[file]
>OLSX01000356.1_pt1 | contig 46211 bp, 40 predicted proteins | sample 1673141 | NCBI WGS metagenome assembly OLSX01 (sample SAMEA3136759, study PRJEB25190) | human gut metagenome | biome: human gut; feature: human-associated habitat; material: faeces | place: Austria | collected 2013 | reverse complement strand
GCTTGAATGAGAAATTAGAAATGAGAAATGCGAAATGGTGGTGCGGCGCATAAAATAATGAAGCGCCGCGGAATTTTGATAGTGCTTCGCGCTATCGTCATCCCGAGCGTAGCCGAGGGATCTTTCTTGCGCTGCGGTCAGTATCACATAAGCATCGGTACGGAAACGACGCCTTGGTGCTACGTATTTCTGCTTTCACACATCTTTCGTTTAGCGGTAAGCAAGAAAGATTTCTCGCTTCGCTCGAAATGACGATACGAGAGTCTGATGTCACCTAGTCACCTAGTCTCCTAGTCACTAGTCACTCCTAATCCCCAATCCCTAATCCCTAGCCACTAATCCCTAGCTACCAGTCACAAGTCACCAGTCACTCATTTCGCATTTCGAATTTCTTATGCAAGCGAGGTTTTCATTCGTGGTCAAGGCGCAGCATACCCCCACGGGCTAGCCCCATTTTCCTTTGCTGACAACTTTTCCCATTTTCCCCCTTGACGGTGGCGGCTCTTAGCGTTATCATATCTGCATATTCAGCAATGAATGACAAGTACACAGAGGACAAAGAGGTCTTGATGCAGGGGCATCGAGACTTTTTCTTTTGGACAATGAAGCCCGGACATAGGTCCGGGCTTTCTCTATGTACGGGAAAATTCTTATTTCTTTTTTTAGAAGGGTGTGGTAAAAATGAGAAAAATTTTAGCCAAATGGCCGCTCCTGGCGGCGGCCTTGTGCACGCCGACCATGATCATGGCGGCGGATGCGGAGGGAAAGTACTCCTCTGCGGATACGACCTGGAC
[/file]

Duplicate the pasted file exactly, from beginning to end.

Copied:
>OLSX01000356.1_pt1 | contig 46211 bp, 40 predicted proteins | sample 1673141 | NCBI WGS metagenome assembly OLSX01 (sample SAMEA3136759, study PRJEB25190) | human gut metagenome | biome: human gut; feature: human-associated habitat; material: faeces | place: Austria | collected 2013 | reverse complement strand
GCTTGAATGAGAAATTAGAAATGAGAAATGCGAAATGGTGGTGCGGCGCATAAAATAATGAAGCGCCGCGGAATTTTGATAGTGCTTCGCGCTATCGTCATCCCGAGCGTAGCCGAGGGATCTTTCTTGCGCTGCGGTCAGTATCACATAAGCATCGGTACGGAAACGACGCCTTGGTGCTACGTATTTCTGCTTTCACACATCTTTCGTTTAGCGGTAAGCAAGAAAGATTTCTCGCTTCGCTCGAAATGACGATACGAGAGTCTGATGTCACCTAGTCACCTAGTCTCCTAGTCACTAGTCACTCCTAATCCCCAATCCCTAATCCCTAGCCACTAATCCCTAGCTACCAGTCACAAGTCACCAGTCACTCATTTCGCATTTCGAATTTCTTATGCAAGCGAGGTTTTCATTCGTGGTCAAGGCGCAGCATACCCCCACGGGCTAGCCCCATTTTCCTTTGCTGACAACTTTTCCCATTTTCCCCCTTGACGGTGGCGGCTCTTAGCGTTATCATATCTGCATATTCAGCAATGAATGACAAGTACACAGAGGACAAAGAGGTCTTGATGCAGGGGCATCGAGACTTTTTCTTTTGGACAATGAAGCCCGGACATAGGTCCGGGCTTTCTCTATGTACGGGAAAATTCTTATTTCTTTTTTTAGAAGGGTGTGGTAAAAATGAGAAAAATTTTAGCCAAATGGCCGCTCCTGGCGGCGGCCTTGTGCACGCCGACCATGATCATGGCGGCGGATGCGGAGGGAAAGTACTCCTCTGCGGATACGACCTGGAC